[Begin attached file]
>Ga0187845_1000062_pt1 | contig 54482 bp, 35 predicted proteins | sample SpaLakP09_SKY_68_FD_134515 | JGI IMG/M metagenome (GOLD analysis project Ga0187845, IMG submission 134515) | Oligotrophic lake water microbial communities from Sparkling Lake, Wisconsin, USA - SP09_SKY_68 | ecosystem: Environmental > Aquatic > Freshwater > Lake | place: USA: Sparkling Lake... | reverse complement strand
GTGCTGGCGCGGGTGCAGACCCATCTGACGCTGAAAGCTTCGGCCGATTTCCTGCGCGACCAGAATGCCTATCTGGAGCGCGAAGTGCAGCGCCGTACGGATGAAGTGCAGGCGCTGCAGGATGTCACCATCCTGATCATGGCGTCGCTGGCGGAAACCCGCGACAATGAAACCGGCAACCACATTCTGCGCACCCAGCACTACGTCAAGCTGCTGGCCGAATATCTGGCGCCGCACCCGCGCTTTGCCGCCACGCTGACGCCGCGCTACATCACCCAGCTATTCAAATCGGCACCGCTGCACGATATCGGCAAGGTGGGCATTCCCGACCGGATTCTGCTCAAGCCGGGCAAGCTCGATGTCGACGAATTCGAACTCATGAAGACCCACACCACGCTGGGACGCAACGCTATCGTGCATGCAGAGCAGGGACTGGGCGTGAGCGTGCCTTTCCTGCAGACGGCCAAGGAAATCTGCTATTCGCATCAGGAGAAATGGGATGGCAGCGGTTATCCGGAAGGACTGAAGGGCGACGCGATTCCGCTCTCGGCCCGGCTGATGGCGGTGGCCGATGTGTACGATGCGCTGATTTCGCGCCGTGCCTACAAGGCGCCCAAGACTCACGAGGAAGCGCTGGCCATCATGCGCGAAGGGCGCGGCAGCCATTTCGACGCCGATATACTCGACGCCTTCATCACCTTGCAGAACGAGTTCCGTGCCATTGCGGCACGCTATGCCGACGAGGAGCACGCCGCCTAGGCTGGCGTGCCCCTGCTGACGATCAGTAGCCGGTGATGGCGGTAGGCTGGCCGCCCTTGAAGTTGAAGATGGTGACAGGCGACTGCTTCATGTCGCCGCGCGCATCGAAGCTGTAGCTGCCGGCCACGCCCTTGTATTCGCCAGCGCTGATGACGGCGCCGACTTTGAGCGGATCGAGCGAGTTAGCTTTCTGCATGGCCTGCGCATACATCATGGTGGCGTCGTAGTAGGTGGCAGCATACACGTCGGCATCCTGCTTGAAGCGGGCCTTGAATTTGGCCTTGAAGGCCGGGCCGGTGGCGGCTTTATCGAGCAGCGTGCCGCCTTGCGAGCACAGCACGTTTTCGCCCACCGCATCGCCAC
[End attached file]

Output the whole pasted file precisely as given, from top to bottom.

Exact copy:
>Ga0187845_1000062_pt1 | contig 54482 bp, 35 predicted proteins | sample SpaLakP09_SKY_68_FD_134515 | JGI IMG/M metagenome (GOLD analysis project Ga0187845, IMG submission 134515) | Oligotrophic lake water microbial communities from Sparkling Lake, Wisconsin, USA - SP09_SKY_68 | ecosystem: Environmental > Aquatic > Freshwater > Lake | place: USA: Sparkling Lake... | reverse complement strand
GTGCTGGCGCGGGTGCAGACCCATCTGACGCTGAAAGCTTCGGCCGATTTCCTGCGCGACCAGAATGCCTATCTGGAGCGCGAAGTGCAGCGCCGTACGGATGAAGTGCAGGCGCTGCAGGATGTCACCATCCTGATCATGGCGTCGCTGGCGGAAACCCGCGACAATGAAACCGGCAACCACATTCTGCGCACCCAGCACTACGTCAAGCTGCTGGCCGAATATCTGGCGCCGCACCCGCGCTTTGCCGCCACGCTGACGCCGCGCTACATCACCCAGCTATTCAAATCGGCACCGCTGCACGATATCGGCAAGGTGGGCATTCCCGACCGGATTCTGCTCAAGCCGGGCAAGCTCGATGTCGACGAATTCGAACTCATGAAGACCCACACCACGCTGGGACGCAACGCTATCGTGCATGCAGAGCAGGGACTGGGCGTGAGCGTGCCTTTCCTGCAGACGGCCAAGGAAATCTGCTATTCGCATCAGGAGAAATGGGATGGCAGCGGTTATCCGGAAGGACTGAAGGGCGACGCGATTCCGCTCTCGGCCCGGCTGATGGCGGTGGCCGATGTGTACGATGCGCTGATTTCGCGCCGTGCCTACAAGGCGCCCAAGACTCACGAGGAAGCGCTGGCCATCATGCGCGAAGGGCGCGGCAGCCATTTCGACGCCGATATACTCGACGCCTTCATCACCTTGCAGAACGAGTTCCGTGCCATTGCGGCACGCTATGCCGACGAGGAGCACGCCGCCTAGGCTGGCGTGCCCCTGCTGACGATCAGTAGCCGGTGATGGCGGTAGGCTGGCCGCCCTTGAAGTTGAAGATGGTGACAGGCGACTGCTTCATGTCGCCGCGCGCATCGAAGCTGTAGCTGCCGGCCACGCCCTTGTATTCGCCAGCGCTGATGACGGCGCCGACTTTGAGCGGATCGAGCGAGTTAGCTTTCTGCATGGCCTGCGCATACATCATGGTGGCGTCGTAGTAGGTGGCAGCATACACGTCGGCATCCTGCTTGAAGCGGGCCTTGAATTTGGCCTTGAAGGCCGGGCCGGTGGCGGCTTTATCGAGCAGCGTGCCGCCTTGCGAGCACAGCACGTTTTCGCCCACCGCATCGCCAC